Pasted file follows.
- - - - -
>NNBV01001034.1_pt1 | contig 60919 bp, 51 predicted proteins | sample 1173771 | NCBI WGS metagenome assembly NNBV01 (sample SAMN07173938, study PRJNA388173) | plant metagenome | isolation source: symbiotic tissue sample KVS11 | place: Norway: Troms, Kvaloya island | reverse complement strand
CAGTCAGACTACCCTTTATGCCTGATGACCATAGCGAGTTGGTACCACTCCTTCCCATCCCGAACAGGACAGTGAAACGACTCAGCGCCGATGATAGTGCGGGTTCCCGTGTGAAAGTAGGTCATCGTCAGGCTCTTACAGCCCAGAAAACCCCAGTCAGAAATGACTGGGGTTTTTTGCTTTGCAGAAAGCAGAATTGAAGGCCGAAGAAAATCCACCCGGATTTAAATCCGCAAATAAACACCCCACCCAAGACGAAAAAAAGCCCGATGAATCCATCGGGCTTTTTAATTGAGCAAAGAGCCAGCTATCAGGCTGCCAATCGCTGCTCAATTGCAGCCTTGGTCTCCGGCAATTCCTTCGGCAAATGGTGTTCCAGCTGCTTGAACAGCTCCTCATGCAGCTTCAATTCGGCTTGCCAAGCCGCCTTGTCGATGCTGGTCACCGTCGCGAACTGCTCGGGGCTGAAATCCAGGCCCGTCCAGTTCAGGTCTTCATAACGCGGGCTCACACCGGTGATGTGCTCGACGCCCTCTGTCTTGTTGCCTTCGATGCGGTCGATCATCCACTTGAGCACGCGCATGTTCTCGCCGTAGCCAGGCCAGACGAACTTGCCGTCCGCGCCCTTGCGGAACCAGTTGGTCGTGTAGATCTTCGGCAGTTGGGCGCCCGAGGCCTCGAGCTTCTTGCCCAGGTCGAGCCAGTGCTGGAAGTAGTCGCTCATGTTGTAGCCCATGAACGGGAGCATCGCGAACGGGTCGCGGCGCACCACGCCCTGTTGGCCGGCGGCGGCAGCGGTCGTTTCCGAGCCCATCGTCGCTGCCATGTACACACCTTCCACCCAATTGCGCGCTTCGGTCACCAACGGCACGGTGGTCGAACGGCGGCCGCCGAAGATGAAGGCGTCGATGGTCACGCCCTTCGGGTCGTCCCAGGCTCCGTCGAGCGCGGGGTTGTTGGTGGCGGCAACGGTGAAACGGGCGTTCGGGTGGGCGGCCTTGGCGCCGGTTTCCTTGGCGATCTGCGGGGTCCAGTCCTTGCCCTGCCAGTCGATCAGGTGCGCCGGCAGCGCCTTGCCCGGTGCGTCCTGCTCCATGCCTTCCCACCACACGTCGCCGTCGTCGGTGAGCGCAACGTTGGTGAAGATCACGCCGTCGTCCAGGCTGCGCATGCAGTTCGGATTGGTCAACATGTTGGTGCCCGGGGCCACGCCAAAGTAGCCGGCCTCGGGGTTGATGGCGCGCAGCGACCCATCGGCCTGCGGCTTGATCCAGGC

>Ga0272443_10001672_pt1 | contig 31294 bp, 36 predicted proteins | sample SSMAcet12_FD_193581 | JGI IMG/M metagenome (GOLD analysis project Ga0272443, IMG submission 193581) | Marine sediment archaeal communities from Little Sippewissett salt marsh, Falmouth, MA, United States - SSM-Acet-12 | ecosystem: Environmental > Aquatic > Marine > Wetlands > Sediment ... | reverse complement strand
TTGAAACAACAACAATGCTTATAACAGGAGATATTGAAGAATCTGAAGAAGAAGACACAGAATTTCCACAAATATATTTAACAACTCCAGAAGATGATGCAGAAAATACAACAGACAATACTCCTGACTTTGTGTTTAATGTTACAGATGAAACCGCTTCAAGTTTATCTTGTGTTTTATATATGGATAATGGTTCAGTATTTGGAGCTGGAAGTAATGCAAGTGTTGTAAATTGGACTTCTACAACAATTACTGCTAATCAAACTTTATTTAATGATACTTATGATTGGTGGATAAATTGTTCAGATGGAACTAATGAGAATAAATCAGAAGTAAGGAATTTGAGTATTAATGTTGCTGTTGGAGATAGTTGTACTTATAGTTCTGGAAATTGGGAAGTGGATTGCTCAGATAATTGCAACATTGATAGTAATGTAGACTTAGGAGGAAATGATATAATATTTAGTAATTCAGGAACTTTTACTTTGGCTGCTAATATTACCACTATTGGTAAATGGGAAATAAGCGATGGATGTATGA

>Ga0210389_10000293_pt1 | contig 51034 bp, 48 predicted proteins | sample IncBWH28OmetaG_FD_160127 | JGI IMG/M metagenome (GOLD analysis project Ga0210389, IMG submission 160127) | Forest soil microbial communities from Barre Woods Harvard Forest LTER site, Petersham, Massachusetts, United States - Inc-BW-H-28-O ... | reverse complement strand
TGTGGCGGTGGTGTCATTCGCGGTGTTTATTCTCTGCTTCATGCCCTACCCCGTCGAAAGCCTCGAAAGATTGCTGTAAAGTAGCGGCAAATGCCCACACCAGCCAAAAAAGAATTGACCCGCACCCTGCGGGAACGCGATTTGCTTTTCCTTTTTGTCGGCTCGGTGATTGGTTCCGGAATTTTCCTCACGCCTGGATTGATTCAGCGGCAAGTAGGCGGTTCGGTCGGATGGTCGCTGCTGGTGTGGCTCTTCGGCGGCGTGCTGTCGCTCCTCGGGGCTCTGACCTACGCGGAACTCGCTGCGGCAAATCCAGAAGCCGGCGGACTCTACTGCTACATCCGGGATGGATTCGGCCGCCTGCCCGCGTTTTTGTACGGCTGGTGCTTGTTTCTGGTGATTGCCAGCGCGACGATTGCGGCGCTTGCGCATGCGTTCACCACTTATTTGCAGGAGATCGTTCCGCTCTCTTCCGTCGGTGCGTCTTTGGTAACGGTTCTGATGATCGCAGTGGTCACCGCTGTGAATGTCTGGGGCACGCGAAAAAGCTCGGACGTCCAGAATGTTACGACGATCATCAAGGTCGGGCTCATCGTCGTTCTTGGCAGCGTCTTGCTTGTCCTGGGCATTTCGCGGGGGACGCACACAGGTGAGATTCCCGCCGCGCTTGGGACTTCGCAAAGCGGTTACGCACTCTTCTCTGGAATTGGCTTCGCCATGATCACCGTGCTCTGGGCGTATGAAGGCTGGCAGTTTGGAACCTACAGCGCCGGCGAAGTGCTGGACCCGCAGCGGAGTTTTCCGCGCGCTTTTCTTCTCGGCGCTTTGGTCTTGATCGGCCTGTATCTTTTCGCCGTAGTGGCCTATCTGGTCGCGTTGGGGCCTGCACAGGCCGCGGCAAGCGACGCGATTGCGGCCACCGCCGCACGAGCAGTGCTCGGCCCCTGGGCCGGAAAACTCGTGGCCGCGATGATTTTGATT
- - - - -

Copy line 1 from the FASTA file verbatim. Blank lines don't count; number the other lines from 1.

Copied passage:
>NNBV01001034.1_pt1 | contig 60919 bp, 51 predicted proteins | sample 1173771 | NCBI WGS metagenome assembly NNBV01 (sample SAMN07173938, study PRJNA388173) | plant metagenome | isolation source: symbiotic tissue sample KVS11 | place: Norway: Troms, Kvaloya island | reverse complement strand